- Sometimes, setting apart Christ as Lord means accepting a certain trial we are going through as from the Lord and persevering through it so we can become mature (Jas 1:2–4, Rom 5:3-4, 8:28).
In Suffering, Believers Must Be Ready to Defend their Hope in God
Always be prepared to give an answer to everyone who asks you to give the reason for the hope that you have. But do this with gentleness and respect (emphasis mine).
1 Peter 3:15
It is in the midst of suffering that your life shines the most. It is often in the midst of the fire that there are opportunities to evangelize or share the faith. The word answer in the original language is where we get the word apology or apologetic--to defend one’s faith.
People will wonder why are you responding the way you are responding. How come you are not angry or fighting back? Why are you persevering through this difficult relationship, job, marriage, or church situation? And it is there you will have the opportunity to encourage other believers or evangelize nonbelievers. We may not feel capable of ministering in our trials but that is often where God uses us and demonstrates his glory the most.
Certainly, we see this in the story of Shadrach, Meshach, and Abednego. They are about to get thrown in the fire if they do not bow down to the idol in the Kingdom of Babylon. Let’s look again at their apologetic to the King and to all those watching.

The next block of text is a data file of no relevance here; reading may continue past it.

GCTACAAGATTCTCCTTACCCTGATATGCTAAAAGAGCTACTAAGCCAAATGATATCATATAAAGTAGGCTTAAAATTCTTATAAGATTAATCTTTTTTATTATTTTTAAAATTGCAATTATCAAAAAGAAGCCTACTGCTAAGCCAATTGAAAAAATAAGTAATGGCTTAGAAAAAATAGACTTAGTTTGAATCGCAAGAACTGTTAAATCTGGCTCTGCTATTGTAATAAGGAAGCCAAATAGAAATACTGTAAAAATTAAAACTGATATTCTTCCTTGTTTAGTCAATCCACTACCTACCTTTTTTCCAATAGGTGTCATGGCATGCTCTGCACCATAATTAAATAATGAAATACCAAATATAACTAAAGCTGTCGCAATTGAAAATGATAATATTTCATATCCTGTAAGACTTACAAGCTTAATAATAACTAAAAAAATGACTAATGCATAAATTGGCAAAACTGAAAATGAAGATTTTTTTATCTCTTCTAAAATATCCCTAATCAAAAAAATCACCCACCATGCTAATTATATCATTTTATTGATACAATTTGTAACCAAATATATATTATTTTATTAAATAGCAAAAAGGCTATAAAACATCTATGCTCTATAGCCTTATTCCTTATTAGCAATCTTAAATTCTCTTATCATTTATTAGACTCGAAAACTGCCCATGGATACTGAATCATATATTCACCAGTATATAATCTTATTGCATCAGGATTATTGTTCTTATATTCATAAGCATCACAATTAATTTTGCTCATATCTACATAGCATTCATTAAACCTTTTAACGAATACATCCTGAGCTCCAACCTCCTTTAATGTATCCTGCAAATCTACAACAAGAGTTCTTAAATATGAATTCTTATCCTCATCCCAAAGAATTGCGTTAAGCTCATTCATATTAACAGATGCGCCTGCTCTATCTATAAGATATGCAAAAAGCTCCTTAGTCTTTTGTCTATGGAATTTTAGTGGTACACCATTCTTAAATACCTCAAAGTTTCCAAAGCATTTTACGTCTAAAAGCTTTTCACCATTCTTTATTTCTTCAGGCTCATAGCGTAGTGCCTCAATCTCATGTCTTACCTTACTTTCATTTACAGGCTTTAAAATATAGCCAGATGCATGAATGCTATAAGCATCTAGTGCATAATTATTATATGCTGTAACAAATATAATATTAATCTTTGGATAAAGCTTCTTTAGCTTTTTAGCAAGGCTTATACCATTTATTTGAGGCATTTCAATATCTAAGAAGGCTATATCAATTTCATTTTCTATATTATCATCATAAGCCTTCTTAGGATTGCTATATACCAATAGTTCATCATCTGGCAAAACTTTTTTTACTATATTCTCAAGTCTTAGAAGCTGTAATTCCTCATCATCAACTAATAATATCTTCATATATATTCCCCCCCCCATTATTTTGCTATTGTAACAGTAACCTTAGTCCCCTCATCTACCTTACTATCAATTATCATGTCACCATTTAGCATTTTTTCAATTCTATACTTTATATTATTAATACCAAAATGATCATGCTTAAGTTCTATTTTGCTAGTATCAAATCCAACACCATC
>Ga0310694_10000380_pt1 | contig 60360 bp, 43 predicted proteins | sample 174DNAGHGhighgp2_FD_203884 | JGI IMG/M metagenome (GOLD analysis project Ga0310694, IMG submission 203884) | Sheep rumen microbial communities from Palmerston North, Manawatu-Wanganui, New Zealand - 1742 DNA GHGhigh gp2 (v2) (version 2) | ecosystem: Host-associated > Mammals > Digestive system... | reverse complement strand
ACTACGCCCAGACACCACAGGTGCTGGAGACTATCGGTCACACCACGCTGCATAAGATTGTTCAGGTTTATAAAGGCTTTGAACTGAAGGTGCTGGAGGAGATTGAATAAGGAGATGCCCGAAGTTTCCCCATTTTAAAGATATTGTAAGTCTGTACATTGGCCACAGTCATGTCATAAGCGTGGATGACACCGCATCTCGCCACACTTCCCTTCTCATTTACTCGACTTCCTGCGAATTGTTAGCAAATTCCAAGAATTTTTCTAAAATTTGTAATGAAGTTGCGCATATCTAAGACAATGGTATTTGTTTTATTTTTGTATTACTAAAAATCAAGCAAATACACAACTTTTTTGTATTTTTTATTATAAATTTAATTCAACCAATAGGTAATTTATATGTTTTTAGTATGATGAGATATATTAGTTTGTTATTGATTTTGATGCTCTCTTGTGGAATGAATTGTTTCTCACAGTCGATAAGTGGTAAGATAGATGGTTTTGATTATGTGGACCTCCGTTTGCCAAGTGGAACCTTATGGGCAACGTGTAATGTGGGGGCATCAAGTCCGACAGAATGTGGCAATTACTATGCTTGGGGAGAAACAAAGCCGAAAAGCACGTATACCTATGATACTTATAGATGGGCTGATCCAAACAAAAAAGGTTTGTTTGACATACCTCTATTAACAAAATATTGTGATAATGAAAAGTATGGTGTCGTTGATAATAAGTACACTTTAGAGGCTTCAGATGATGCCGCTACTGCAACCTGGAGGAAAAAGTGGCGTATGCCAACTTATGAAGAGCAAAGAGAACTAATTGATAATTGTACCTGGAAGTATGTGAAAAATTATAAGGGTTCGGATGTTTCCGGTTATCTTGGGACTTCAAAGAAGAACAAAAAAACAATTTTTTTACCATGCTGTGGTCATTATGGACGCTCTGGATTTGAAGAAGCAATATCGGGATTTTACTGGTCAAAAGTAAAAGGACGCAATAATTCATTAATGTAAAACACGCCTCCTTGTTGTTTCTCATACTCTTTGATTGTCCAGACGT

Shadrach, Meshach and Abednego replied to the king, “O Nebuchadnezzar, we do not need to defend ourselves before you in this matter. If we are thrown into the blazing furnace, the God we serve is able to save us from it, and he will rescue us from your hand, O king. But even if he does not, we want you to know, O king, that we will not serve your gods or worship the image of gold you have set up.”
Here we see their apologetic, they said, “The God we serve is able to save us.” But, we should also notice the manner in which they responded. They said, “O Nebuchadnezzar” and “O King.” They responded with honorific language with the “O.” Even right before being thrown in the fire, they are honoring and respecting the king even in their apologetic.
Peter teaches the same thing. He says not only must we be prepared to give an apologetic, but the manner we do it in is important as well. Look again at what 1 Peter 3:15 says: “Always be prepared to give an answer to everyone who asks you to give the reason for the hope that you have. But do this with gentleness and respect” (emphasis mine).
Interpretation Question: Peter says our apologetic must be done with gentleness and respect, what do these words mean and what do they look like practically?
1. We must speak with gentleness.
The word gentleness can also be translated “meekness.” It is a very difficult word to translate. Sometimes it is translated meekness, gentleness, or even humility. It was used of a wild horse that had been tamed. It means “power under control.”
It speaks of a believer that could be mad or angry but instead responds with gentleness, with a tamed tongue and emotions. This word was used of Christ. Matthew 11:29 says he is gentle and humble in heart.